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How Risky Is General Electric?

By Reuben Gregg Brewer - Oct 31, 2017 at 8:04AM

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General Electric's shares have been hit hard, but that could be a buying opportunity for long-term investors.

Third-quarter earnings at General Electric Company (GE -0.20%) were basically a disaster -- with CEO John Flannery calling the company's performance "unacceptable." It's no wonder the shares plunged after the report. But is it time for investors to run for the hills or an opportunity to invest in this industrial giant? There are definitely risks today, but if you have the stomach for turnarounds, they may be worth taking on.   

That nice yield may not last

General Electric sports more than a 4% dividend yield today. That's very enticing when an S&P 500 Index fund will get you only around 2%. Before the third-quarter earnings report, I believed that the dividend was on solid ground, but now I'm not so sure. If the only reason you're interested in GE is the yield, you should probably be looking somewhere else at this point. Put simply, the risk of a cut is large.

Two men in blue hard hats review documents on a factory floor

Image source: Getty Images.

My concern stems from the fact that Flannery highlighted during the third-quarter conference call his awareness of how important the dividend is to shareholders. However, he went on to explain that the company needed to balance its growth plans against the dividend.   

My guess is that the dividend gets trimmed now so that the CEO, who only took the helm a few months ago, can get all of the bad news out of the way. It's the kitchen-sink approach, which will help to make the rest of his tenure look better.

Not the end of the world

That said, it looks as if General Electric's problems are really near-term in nature today. But it's understandable if investors are a little skittish. During the 2007-to-2009 recession, GE's entire future was put in peril by its oversized financial arm. The troubles at that business even led to a government bailout for the company.   

But the CEO at the time, Jeffery Immelt, went to work streamlining the industrial giant back to its core. He sold off assets that didn't fit, like a television network, and jettisoned financial businesses that didn't directly support GE's industrial business, like insurance operations. Immelt left his successor with a much more focused company.

A summary of GE's third quarter results, showing the weakness in several key businesses

The big-picture view of the GE's tough third quarter. Image source: General Electric Company. 

The work, however, isn't done yet. And Flannery plans to use his first days as the head of GE to cut costs, selling off the corporate jets and killing a free-car program for managers, and to continue the streamlining process, including completing the sale of the water business and getting out of consumer lighting. But this is a vastly different job from what Immelt was left to deal with when Jack Welch handed him a company that had, in hindsight, veered off course by venturing too far into the finance business.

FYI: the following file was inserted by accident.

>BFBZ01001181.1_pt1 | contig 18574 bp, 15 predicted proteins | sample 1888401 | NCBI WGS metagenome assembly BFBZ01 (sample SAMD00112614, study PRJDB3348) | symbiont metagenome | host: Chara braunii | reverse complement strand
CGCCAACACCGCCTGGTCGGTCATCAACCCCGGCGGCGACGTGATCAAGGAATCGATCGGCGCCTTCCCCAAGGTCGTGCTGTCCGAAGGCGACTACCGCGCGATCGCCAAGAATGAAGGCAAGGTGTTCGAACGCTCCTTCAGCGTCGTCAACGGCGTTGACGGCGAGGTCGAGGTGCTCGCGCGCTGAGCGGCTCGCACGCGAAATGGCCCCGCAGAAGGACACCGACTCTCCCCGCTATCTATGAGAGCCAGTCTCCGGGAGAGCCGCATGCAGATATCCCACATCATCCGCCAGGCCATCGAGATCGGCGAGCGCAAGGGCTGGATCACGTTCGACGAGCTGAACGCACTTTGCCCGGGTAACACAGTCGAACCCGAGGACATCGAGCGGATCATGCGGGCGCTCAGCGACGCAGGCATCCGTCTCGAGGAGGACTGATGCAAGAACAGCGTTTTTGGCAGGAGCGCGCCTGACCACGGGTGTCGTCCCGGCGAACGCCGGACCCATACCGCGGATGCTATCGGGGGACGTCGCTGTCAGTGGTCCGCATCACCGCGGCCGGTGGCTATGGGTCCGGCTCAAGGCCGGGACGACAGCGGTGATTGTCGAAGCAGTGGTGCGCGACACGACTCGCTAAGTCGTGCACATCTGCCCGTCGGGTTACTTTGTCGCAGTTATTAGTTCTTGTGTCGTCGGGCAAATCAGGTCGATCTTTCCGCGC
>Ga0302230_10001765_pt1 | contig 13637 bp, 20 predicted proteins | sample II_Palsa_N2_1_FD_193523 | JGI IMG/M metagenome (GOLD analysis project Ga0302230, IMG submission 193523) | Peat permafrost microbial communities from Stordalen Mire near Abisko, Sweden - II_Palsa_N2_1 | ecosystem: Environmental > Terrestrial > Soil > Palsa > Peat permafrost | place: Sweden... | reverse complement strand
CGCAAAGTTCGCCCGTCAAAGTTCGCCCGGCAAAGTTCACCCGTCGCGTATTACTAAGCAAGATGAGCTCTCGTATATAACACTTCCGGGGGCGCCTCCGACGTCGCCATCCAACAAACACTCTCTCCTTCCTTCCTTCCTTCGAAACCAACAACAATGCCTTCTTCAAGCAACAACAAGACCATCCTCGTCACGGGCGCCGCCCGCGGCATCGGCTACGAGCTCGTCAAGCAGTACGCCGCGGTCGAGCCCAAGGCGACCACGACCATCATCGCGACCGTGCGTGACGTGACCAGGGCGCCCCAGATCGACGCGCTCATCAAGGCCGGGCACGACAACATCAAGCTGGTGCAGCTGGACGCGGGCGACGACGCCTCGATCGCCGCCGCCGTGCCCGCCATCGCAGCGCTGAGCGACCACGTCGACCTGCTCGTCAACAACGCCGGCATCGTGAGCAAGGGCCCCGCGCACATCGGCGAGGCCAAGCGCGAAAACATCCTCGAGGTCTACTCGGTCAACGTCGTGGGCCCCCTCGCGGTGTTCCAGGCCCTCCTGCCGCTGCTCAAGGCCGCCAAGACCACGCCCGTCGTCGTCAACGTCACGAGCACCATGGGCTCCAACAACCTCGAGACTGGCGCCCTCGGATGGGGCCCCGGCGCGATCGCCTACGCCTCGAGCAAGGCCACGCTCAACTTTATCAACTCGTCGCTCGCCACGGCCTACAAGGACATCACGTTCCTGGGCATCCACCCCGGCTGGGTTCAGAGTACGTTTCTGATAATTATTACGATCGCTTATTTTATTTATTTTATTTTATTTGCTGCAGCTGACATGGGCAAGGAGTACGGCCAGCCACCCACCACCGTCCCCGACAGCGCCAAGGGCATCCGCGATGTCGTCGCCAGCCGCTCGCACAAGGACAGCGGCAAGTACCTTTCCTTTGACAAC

But it's still kind of ugly

I'm not wearing rose-colored glasses. GE's third-quarter results stank, missing analyst earnings expectations by a massive 40%. There was plenty of bad news, with operating profit in the energy business down 50%, oil and gas off by 35%, and transportation operating profits falling 11%. Although some of its business did OK, the negatives pushed industrial segment profits down by 10%. Another problem was shrinking margins, hence the cost-cutting effort.   

General Electric is clearly not hitting on all cylinders today. But it still has an iconic brand name, dominant positions in the industries it serves, and a reputation for quality. Moreover, some of the key markets it serves are weak today, notably oil and gas, but that won't last forever. When typically cyclical industries like that pick up again, some big headwinds will become tailwinds.

GE Chart

GE data by YCharts

The company's finances, meanwhile, are pretty solid, though at first blush you might be tempted to think otherwise. Long-term debt makes up around two-thirds of the company's capital structure. But if you add in the massive $78 billion in cash and marketable securities on the balance sheet, that number drops to around 30%. Despite the falling stock price, there's little reason to believe GE is going to go out of business today. It just needs to get its business heading in the right direction.   

If you can stomach it

GE's shares have vastly underperformed its industrial peers for a very good reason: Things aren't going well today. And with a new CEO, it's likely the next year or so will continue to be tough as he moves quickly to get as much bad news behind him as possible. That increasingly looks as if it will mean a dividend cut.

But this isn't a life-or-death situation. It's more like resetting investor expectations. And once this "tough love" period is over, GE will likely start to look a lot more interesting. But at this point, you'll need a thick skin to stick around because the headlines are likely to be negative for at least another 12 months or so. Just remember that the risks today aren't the same as the ones GE was dealing with back during the financial meltdown.

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